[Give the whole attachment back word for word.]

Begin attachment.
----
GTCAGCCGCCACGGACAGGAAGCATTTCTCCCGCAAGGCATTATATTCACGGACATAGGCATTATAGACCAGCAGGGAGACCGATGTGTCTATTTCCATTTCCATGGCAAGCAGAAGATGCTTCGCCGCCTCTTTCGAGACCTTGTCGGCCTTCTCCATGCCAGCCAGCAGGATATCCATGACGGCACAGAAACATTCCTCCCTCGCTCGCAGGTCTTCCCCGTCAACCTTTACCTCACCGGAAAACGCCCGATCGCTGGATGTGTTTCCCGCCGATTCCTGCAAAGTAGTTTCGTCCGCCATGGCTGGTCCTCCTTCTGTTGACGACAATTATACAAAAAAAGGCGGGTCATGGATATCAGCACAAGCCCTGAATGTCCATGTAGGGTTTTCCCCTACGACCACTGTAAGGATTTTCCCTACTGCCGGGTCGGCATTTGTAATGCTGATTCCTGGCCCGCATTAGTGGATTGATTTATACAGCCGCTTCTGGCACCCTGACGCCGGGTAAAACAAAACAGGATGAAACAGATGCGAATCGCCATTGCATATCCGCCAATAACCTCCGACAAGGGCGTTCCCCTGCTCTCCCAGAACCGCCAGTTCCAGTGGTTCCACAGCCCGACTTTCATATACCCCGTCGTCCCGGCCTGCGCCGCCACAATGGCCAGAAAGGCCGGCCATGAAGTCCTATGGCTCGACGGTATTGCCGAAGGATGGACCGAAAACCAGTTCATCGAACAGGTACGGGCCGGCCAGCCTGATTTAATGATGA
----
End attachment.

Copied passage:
GTCAGCCGCCACGGACAGGAAGCATTTCTCCCGCAAGGCATTATATTCACGGACATAGGCATTATAGACCAGCAGGGAGACCGATGTGTCTATTTCCATTTCCATGGCAAGCAGAAGATGCTTCGCCGCCTCTTTCGAGACCTTGTCGGCCTTCTCCATGCCAGCCAGCAGGATATCCATGACGGCACAGAAACATTCCTCCCTCGCTCGCAGGTCTTCCCCGTCAACCTTTACCTCACCGGAAAACGCCCGATCGCTGGATGTGTTTCCCGCCGATTCCTGCAAAGTAGTTTCGTCCGCCATGGCTGGTCCTCCTTCTGTTGACGACAATTATACAAAAAAAGGCGGGTCATGGATATCAGCACAAGCCCTGAATGTCCATGTAGGGTTTTCCCCTACGACCACTGTAAGGATTTTCCCTACTGCCGGGTCGGCATTTGTAATGCTGATTCCTGGCCCGCATTAGTGGATTGATTTATACAGCCGCTTCTGGCACCCTGACGCCGGGTAAAACAAAACAGGATGAAACAGATGCGAATCGCCATTGCATATCCGCCAATAACCTCCGACAAGGGCGTTCCCCTGCTCTCCCAGAACCGCCAGTTCCAGTGGTTCCACAGCCCGACTTTCATATACCCCGTCGTCCCGGCCTGCGCCGCCACAATGGCCAGAAAGGCCGGCCATGAAGTCCTATGGCTCGACGGTATTGCCGAAGGATGGACCGAAAACCAGTTCATCGAACAGGTACGGGCCGGCCAGCCTGATTTAATGATGA